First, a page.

We all need fats and oils in our diet for our bodies to function properly and for our food to taste food and cook properly. The question I was asked recently was which oil is the best choice? So here is a run down for you:
When choosing an oil the top things to consider are:
1. Smoke point – the temperature at which oils start to break down and release free radicals that can cause damage to the body (see my previous post on this).
2. The type of fats – Monounsaturated fats have heart health benefits and can help improve cholesterol levels. These are a better choice over saturated fats. However we always need balance so some saturated fat in the diet is also fine.
3. Flavour – an obvious essential to consider. How does the flavour suit the food you are preparing?
4. Cost and sustainability – whilst is it not always true the most expensive oils are the healthiest, they can have a better flavour and could be more sustainable.
Extra virgin olive oil
(EVOO) well known as a healthy oil due to having the highest monounsaturated fat content of all the oils making it super heart healthy. Plus, it contains Polyphenols (antioxidants) that can fight the free radicals in the body. Its smoke point is low which means it is not suitable for using at high temperatures. Better kept for salad dressings and drizzling on bread.
Light olive oil is a better choice for general purpose cooking as it has a high smoke point. A great general purpose oil for roasting, grilling and a stir fry.
Has a high smoke point, so can be used in all forms of cooking, however it’s solid nature at room temperature makes it unsuitable for a salad dressing. It has a lot of health claims but these are controversial and lacking in evidence. Whilst it is totally fine to use in normal quantities, large amounts are not going to give extra health benefits. Great for Asian dishes where you want that coconut flavour.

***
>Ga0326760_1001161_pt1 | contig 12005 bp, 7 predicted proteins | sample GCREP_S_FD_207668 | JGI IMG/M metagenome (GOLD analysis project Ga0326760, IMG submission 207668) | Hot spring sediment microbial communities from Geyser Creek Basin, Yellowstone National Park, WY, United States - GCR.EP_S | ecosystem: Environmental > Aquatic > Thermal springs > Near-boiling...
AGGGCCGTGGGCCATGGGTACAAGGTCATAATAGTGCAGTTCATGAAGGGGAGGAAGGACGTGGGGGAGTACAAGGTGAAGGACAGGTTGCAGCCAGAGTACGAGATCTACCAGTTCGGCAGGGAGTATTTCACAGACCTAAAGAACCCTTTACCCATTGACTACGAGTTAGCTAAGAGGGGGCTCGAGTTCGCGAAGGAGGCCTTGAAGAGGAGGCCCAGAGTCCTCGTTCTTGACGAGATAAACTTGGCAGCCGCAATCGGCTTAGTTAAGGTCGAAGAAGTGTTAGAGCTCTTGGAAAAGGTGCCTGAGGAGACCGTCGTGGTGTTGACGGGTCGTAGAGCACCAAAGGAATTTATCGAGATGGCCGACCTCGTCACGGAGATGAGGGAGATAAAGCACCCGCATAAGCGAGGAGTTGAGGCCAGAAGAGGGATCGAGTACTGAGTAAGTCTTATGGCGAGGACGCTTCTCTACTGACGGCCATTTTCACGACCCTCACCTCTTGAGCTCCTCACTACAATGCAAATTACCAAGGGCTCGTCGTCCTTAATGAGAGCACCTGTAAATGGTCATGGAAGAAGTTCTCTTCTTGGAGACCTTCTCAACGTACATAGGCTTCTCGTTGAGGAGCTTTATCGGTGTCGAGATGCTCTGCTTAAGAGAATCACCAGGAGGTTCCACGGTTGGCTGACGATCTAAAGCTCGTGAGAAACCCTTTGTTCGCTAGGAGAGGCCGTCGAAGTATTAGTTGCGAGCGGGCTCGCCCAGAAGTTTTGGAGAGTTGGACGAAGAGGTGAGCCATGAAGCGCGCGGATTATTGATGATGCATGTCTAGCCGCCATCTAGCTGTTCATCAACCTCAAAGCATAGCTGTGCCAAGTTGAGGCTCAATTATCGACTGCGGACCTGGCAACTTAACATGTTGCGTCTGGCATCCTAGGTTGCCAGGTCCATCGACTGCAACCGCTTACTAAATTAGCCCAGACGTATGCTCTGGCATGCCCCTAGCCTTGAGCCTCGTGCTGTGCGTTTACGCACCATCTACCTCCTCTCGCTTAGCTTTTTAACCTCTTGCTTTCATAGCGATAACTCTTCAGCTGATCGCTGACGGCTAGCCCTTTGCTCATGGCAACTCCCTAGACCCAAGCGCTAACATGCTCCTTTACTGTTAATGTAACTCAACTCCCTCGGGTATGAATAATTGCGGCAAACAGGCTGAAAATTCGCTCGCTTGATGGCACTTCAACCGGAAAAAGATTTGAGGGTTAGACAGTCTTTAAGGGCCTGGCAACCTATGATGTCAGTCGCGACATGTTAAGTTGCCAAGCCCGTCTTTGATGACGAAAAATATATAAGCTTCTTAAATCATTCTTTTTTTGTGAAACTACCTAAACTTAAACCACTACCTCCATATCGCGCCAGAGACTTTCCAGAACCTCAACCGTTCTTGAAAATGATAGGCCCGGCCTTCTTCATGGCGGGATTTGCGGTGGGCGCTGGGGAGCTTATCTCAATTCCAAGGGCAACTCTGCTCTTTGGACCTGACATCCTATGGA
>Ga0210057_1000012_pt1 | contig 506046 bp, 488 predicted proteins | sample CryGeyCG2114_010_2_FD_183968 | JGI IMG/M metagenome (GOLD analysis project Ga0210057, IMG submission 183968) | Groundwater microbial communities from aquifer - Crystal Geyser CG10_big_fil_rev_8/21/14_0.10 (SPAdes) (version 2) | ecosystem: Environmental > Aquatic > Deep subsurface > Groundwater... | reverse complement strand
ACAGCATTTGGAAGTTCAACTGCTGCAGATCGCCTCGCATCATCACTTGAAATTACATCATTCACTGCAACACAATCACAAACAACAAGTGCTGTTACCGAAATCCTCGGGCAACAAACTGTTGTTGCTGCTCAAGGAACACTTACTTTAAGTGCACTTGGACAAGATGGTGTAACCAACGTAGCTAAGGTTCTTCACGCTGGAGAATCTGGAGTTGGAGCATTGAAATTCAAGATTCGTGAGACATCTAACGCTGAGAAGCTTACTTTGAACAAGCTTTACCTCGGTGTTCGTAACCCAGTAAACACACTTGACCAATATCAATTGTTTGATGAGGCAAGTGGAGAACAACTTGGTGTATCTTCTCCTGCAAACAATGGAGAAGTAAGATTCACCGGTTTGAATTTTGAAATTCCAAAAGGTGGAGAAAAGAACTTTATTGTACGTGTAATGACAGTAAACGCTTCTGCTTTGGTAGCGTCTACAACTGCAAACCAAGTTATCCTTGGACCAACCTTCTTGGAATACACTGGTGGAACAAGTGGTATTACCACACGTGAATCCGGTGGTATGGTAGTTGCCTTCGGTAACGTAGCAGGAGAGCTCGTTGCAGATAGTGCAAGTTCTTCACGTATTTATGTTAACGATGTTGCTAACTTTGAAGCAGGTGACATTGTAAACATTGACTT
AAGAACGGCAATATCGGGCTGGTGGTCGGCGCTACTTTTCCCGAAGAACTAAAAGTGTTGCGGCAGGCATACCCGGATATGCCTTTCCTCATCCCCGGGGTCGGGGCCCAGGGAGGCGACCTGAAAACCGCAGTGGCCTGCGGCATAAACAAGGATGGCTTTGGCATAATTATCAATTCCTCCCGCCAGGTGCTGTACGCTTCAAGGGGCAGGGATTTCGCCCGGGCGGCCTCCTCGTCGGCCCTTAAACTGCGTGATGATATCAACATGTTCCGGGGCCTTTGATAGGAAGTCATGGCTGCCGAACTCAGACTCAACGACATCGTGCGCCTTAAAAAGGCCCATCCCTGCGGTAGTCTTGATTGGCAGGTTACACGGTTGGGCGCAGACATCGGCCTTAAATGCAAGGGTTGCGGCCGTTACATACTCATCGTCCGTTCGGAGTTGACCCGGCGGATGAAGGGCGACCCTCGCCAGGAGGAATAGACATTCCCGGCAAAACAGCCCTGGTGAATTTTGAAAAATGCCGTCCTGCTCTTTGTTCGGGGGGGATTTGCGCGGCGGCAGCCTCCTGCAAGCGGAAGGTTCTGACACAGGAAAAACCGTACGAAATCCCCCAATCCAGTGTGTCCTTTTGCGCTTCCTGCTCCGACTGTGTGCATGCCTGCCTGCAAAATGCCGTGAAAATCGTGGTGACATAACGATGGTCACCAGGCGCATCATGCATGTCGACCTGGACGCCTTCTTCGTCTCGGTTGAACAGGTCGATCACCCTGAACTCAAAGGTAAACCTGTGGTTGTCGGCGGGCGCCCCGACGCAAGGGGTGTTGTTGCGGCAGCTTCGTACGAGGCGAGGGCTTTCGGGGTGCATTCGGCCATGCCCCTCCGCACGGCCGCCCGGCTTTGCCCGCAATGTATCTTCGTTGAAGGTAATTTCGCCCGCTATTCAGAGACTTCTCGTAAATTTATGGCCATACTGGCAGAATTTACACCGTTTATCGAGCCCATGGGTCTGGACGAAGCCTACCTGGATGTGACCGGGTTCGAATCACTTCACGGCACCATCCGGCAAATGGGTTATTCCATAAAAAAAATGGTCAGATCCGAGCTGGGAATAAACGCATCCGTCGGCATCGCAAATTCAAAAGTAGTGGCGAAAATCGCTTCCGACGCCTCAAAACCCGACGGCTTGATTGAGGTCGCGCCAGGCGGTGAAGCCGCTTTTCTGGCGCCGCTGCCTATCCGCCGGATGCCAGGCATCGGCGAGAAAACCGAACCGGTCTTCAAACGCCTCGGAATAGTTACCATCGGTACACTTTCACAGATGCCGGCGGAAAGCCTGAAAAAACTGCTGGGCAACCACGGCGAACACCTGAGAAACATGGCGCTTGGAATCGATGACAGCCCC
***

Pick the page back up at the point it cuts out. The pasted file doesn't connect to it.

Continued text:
Rapseed has a medium-high smoke point and a neutral taste making it a good multipurpose oil. With the lowest saturated fats and a blend of monounsaturated and polyunsaturated fats is can help with cholesterol levels. Plus it contains vitamin E, a powerful antioxidant good for skin health.
This is one of my top favourites for a stir fry due to it’s nutty taste and mid-range smoke point. It contains monounsaturated fats and antioxidants too, making it healthy for the heart.
Contains monounsaturated fats which are good for heart health. It has the highest smoke point of all plant oils so can be used for all forms of cooking plus dressings and cold foods. However it comes with a price tag and is not a sustainable crop.
So the verdict. For general purpose cooking choose a rapeseed or light olive oil. The other oils can be nice to have for different flavours and styles of cuisine, but aren’t essential!